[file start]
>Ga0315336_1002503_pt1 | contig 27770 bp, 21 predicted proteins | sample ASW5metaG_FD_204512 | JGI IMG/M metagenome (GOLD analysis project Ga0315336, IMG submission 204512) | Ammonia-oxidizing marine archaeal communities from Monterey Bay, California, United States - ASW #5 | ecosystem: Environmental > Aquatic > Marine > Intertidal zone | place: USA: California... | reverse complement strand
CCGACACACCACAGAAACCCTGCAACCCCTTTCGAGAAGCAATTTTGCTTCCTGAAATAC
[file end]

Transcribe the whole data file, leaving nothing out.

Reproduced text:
>Ga0315336_1002503_pt1 | contig 27770 bp, 21 predicted proteins | sample ASW5metaG_FD_204512 | JGI IMG/M metagenome (GOLD analysis project Ga0315336, IMG submission 204512) | Ammonia-oxidizing marine archaeal communities from Monterey Bay, California, United States - ASW #5 | ecosystem: Environmental > Aquatic > Marine > Intertidal zone | place: USA: California... | reverse complement strand
CCGACACACCACAGAAACCCTGCAACCCCTTTCGAGAAGCAATTTTGCTTCCTGAAATAC